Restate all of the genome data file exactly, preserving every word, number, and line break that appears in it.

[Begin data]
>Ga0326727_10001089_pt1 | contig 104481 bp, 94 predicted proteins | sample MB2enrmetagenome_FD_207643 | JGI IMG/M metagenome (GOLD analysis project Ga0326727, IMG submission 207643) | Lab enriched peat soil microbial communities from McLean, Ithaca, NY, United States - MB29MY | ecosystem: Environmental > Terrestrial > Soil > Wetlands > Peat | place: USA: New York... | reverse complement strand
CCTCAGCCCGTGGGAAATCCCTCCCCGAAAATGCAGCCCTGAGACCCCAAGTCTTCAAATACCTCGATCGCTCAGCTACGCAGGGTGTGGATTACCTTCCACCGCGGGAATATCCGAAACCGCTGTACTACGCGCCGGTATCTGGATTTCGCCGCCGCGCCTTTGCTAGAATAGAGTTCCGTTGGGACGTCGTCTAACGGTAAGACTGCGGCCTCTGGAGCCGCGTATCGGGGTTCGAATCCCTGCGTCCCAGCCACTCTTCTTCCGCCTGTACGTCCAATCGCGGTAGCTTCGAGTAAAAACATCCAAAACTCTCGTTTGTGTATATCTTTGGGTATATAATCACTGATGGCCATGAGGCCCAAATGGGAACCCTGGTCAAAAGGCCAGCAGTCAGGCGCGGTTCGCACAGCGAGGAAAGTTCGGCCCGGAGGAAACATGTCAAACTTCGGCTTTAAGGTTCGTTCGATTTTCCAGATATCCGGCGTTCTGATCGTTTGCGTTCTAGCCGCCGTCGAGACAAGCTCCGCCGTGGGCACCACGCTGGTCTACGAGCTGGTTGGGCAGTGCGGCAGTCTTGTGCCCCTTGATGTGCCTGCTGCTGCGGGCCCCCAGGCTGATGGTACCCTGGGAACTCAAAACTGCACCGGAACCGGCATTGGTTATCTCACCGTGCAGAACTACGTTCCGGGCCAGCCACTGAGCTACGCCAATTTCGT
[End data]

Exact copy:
>Ga0326727_10001089_pt1 | contig 104481 bp, 94 predicted proteins | sample MB2enrmetagenome_FD_207643 | JGI IMG/M metagenome (GOLD analysis project Ga0326727, IMG submission 207643) | Lab enriched peat soil microbial communities from McLean, Ithaca, NY, United States - MB29MY | ecosystem: Environmental > Terrestrial > Soil > Wetlands > Peat | place: USA: New York... | reverse complement strand
CCTCAGCCCGTGGGAAATCCCTCCCCGAAAATGCAGCCCTGAGACCCCAAGTCTTCAAATACCTCGATCGCTCAGCTACGCAGGGTGTGGATTACCTTCCACCGCGGGAATATCCGAAACCGCTGTACTACGCGCCGGTATCTGGATTTCGCCGCCGCGCCTTTGCTAGAATAGAGTTCCGTTGGGACGTCGTCTAACGGTAAGACTGCGGCCTCTGGAGCCGCGTATCGGGGTTCGAATCCCTGCGTCCCAGCCACTCTTCTTCCGCCTGTACGTCCAATCGCGGTAGCTTCGAGTAAAAACATCCAAAACTCTCGTTTGTGTATATCTTTGGGTATATAATCACTGATGGCCATGAGGCCCAAATGGGAACCCTGGTCAAAAGGCCAGCAGTCAGGCGCGGTTCGCACAGCGAGGAAAGTTCGGCCCGGAGGAAACATGTCAAACTTCGGCTTTAAGGTTCGTTCGATTTTCCAGATATCCGGCGTTCTGATCGTTTGCGTTCTAGCCGCCGTCGAGACAAGCTCCGCCGTGGGCACCACGCTGGTCTACGAGCTGGTTGGGCAGTGCGGCAGTCTTGTGCCCCTTGATGTGCCTGCTGCTGCGGGCCCCCAGGCTGATGGTACCCTGGGAACTCAAAACTGCACCGGAACCGGCATTGGTTATCTCACCGTGCAGAACTACGTTCCGGGCCAGCCACTGAGCTACGCCAATTTCGT